War of the Worlds
written by David Keopp and Josh Friedman
directed by Steven Spielberg
starring Tom Cruise, Dakota Fanning and Tim Robbins
review by Stephen Notley
I hoped to be horrified by War of the Worlds and I wasn't. I was terrified, cringing this way and that in my chair at nightmarish destruction. I was drawn in, intrigued by a guy whose devil-may-care insouciance is found seriously wanting once shit hits fan. I was impressed, left gawking at virtuoso filmmaking. But, I wasn't horrifed. Horrifying would've been if we'd seen the tripods grabbing people, stripping them naked, stuffing them into transluscent sacs, melting them and then spitting them out again over the crowd in long ropy strands of red weed. That doesn't happen in this movie, unlike in the nightmare I had two weeks before seeing it.
But perhaps horror is too much to ask; terror will have to do. And it is terrifying, once the introduction of Tom Cruise and his family is settled and the tripods are free to erupt in one of the most nerve-rattling sequences since, well, the D-Day attack in Saving Private Ryan. Unlike the typical giant monster movie that shows the giant monsters from their perspective, this one shows them from our perspective, us running around antlike as they jut up from the horizon behind us and work their hell. I'll spare the details; best to experience it for yourself.
And then, when that part is finally over, it becomes apparent that despite the enormous scale of the background disaster, War of the Worlds is actually a small film with only four characters, a broken family placed under stress. You've got grinning jackass Tom Cruise, his belligerent son who hates him Justin Chatwin, and his eerily old-seeming 12-year-old daughter Dakota Fanning, and they run for their lives, and on the way they encounter Tim Robbins. The tripods are frightening, yes, but the film is more interested in probing the human ugliness of crisis, whether it's life-distorting traumas or hideous choices or outright madness. Cruise's Ray Ferrier tries to hold it together and does but only barely, and by doing some pretty shameful things. Or, I suppose you could say, he does what he has to. Either way, it's not pretty.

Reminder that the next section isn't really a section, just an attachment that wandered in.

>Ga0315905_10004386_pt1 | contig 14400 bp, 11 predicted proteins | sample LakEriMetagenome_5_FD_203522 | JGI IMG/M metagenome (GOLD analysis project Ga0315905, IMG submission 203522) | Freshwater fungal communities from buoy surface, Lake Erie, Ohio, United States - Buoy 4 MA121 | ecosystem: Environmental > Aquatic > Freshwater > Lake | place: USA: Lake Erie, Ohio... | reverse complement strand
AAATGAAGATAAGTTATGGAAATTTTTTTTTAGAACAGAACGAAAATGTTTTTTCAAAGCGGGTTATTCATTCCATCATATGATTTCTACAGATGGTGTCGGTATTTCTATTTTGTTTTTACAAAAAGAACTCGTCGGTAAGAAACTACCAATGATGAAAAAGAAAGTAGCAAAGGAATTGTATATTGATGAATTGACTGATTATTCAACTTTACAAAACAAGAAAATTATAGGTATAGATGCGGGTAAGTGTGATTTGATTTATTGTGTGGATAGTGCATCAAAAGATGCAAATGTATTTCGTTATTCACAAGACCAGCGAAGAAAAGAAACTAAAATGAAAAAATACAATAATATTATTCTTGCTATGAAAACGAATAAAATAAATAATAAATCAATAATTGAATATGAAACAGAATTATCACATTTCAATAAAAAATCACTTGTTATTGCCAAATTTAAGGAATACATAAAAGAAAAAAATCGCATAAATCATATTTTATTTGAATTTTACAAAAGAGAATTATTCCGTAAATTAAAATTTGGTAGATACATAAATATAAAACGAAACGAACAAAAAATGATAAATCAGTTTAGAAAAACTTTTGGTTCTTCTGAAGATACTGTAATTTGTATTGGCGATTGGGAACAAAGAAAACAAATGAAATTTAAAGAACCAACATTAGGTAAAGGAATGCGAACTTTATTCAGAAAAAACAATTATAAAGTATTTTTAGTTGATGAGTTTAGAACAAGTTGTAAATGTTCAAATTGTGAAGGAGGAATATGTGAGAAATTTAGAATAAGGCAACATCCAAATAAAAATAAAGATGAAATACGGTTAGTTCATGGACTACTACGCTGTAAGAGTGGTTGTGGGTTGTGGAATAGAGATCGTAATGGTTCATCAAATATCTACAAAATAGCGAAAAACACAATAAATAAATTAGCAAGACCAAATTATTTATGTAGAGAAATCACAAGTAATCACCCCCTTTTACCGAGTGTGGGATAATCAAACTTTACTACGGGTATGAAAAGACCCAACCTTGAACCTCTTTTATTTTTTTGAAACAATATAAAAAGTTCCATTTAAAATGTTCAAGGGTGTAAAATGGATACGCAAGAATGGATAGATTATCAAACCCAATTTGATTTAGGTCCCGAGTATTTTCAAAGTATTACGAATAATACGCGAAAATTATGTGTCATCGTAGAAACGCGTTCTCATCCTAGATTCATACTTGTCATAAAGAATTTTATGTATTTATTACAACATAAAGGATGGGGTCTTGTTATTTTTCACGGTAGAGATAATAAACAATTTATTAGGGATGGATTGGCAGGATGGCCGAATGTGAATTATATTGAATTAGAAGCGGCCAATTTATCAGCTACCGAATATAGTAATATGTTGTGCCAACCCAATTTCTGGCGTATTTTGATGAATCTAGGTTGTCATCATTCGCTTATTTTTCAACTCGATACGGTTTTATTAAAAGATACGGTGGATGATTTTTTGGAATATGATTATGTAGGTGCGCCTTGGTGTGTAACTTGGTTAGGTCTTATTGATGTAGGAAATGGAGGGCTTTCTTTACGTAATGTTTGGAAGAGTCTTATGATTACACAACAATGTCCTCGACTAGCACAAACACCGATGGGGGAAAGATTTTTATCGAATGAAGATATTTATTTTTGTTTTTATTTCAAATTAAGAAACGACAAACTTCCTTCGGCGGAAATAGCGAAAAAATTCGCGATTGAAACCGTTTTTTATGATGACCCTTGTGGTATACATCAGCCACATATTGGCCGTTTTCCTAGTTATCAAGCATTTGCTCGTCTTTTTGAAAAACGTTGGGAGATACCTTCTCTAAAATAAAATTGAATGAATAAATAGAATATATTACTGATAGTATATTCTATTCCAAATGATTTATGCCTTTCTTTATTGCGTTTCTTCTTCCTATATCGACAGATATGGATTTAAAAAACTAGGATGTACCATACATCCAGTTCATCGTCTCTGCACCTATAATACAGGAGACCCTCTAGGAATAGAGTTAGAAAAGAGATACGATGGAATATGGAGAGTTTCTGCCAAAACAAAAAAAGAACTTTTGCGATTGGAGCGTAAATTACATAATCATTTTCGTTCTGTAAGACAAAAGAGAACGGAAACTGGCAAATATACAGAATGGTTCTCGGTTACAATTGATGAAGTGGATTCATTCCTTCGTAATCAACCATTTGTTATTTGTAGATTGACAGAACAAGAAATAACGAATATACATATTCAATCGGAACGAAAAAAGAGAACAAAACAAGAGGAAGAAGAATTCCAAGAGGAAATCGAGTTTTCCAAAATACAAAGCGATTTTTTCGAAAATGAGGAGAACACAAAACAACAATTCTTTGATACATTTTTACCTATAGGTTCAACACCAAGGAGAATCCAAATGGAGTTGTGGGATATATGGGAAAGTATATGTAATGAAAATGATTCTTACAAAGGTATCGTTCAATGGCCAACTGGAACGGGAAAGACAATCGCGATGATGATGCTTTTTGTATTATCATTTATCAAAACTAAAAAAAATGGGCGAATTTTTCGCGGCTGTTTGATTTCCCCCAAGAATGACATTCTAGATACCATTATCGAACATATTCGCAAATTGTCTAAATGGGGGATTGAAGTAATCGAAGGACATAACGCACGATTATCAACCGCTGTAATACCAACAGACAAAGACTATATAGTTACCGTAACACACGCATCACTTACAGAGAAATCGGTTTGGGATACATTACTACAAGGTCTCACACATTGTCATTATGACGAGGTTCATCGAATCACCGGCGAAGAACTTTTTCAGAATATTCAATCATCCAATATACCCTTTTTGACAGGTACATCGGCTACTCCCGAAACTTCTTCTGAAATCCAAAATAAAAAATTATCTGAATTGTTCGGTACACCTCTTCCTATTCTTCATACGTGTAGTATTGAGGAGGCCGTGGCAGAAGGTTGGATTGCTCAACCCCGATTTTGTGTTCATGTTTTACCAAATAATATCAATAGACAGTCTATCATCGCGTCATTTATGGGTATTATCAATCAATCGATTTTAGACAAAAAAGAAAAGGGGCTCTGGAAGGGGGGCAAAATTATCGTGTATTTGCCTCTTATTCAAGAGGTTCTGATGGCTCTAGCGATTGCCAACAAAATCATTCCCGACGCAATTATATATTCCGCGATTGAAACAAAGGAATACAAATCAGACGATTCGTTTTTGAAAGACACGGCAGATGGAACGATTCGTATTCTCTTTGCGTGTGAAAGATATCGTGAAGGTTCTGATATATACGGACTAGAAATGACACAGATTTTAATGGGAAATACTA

I'd hoped that War of the Worlds would be a gut-punch for America and it is, a little taste of what it's like to be on the receiving end of the warmaking it's been so carelessly tossing around lately. Unfortunately, since Spielberg for perfectly understandable reasons chose to invoke his disaster with a lot of 9-11-inspired imagery, most Americans are likely to associate the alien invasion with the World Trade Center attacks rather than with the invasions Americans themselves are committing. Still, it is something of a wake-up call for America, a refusal to play the game of pretending that war is ennobling or a great opportunity to show off your heroism.